Spice Rubbed Wild Salmon Over Buckwheat Soba with Avocado Sauce
The recipe for this pasta dish was given to me by one of my loyal readers (the number of which I can probably count on one hand). It is simple, smooth, and scrumptious, and tastes decadent despite its healthful ingredients. Whipped avocado becomes a creamy and dreamy sauce and was the perfect foundation for my spiced rubbed salmon.
Spiced Rubbed Salmon Over Buckwheat Soba with Avocado Sauce
Recipe emulated from Joy Belamarich
- 1 Avocado
- 2 cloves of garlic
- 1 tbsp olive oil
- Juice from ½ a lemon
- ¼ cup of pasta water
- pinch of salt
- ½ package of buckwheat soba
- ¼ cup parm
- ½ tbsp lemon zest
- Black pepper
- Chili flakes
Cook soba noodles or any long whole-wheat pasta as package indicates. As the pasta cooks, blend avocado, garlic, olive oil, lemon juice, and salt in a blender. Transfer to a serving bowl and mix in pasta water and gently add the cooked soba, insuring adequate sauce distribution. Finish with freshly ground black pepper, lemon zest, parm, and chili flakes. (The soba was a tad sticky, but adding olive oil to the cooking water should help)
- 1 lb wild salmon filet
- ½ tbsp paprika
- 1 tsp cumin
- ½ tbsp cayenne pepper
- 1 tbsp onion powder
- ½ tbsp black pepper
- pinch of salt
- Canola Spray
Mix spices, salt, and pepper together on a plate.
Clean and thoroughly dry the salmon and coat the top with a layer of the spice blend.
Heat a cast iron pan with canola spray and sear salmon for 5-8 minutes a side depending on thickness of filet and temperature preference (I like my salmon on the medium rare side). Serve on the avocado pasta or on the side.
For my vegetable accompaniment, I roasted some cauliflower with whole cloves of garlic and 1 tbsp of olive oil for 20 minutes. Prior to placing my cauliflower in the serving bowl, I made a mixture from the juice of ½ a lemon, chili flakes, black pepper, and a little parm and tossed in the hot florets.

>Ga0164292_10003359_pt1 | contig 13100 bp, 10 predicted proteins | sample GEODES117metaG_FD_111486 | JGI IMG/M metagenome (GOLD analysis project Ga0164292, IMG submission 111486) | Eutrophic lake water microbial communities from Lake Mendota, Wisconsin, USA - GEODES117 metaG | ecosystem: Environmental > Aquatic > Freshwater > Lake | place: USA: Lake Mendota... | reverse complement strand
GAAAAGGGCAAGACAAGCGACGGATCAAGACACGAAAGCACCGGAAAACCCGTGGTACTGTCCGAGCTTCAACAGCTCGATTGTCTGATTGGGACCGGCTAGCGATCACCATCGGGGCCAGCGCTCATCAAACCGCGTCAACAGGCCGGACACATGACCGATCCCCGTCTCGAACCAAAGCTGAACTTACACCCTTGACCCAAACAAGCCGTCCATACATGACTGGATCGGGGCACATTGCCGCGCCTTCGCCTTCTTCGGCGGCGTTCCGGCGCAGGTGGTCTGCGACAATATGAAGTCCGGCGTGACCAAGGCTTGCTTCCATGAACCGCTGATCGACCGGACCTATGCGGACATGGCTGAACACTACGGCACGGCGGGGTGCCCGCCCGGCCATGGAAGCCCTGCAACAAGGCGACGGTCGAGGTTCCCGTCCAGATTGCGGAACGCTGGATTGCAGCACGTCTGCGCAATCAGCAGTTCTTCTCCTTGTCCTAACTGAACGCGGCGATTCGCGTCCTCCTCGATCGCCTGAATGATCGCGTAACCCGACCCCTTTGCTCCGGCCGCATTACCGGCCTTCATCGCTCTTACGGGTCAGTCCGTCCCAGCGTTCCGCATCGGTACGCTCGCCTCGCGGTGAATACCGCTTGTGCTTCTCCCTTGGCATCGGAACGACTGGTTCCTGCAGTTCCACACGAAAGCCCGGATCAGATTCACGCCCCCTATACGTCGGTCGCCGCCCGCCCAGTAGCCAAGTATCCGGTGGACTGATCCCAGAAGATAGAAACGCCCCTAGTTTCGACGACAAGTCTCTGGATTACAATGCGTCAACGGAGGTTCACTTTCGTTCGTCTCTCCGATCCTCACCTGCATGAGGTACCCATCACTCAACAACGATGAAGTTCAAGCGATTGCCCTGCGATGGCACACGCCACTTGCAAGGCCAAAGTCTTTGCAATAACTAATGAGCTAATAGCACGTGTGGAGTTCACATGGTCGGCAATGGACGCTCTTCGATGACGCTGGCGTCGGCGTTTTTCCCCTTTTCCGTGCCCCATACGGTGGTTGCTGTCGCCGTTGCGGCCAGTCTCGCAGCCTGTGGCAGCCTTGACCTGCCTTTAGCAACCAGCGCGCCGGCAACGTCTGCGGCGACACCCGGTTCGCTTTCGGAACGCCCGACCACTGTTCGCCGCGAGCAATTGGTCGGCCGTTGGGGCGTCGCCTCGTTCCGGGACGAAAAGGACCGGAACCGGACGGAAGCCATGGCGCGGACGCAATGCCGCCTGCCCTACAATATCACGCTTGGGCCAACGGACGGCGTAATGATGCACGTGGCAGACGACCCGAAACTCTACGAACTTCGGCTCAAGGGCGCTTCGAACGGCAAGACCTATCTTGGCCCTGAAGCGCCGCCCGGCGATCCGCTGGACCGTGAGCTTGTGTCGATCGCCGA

This protein rich meal was loaded with the bountiful benefits of mono and polyunsaturated fatty acids. The benefits of monounsaturated fat and omega 3 and omega 6 from polyunsaturated fat help reduce total and LDL cholesterol (the bad kind), in particular when substituted for saturated fat in the diet (1). Studies have also demonstrated that MUFA intake decreases the risk for coronary heart disease, increases HDL cholesterol (the good kind), and improves gylcemic control in diabetics (2). Avocado, which is a monounsaturated fat, also contains vitamins E, C, B6, folate, potassium, and soluble fiber, nutrients that aid in vision and are cancer protective.
Salmon is well touted for its omega 3 rich qualities, which are essential for the diet and are needed for brain function and proper growth and development. Salmon is also one of the few foods that contain vitamin D, which promotes calcium absorption, helps maintain adequate calcium and phosphorus levels, as well as reduces inflammation.
In essence this meal was loaded with healthful attributes, it tasted delicious, and was super simple. Thanks for spreading the “Joy”!
I look for inspiration everywhere...so feel free to send me a recipe!
1) Lada A, Rudel L. Dietary monounsaturated versus polyunsaturated fatty acids: which is really better for protection from coronary heart disease? Current opinion in lipidology. 2003;14(1):41-6.
2) Lunn J, Theobald HE. The Health Effects of Dietary Unsaturated Fatty Acids. Nutr Bull 2006;31(3):178-224.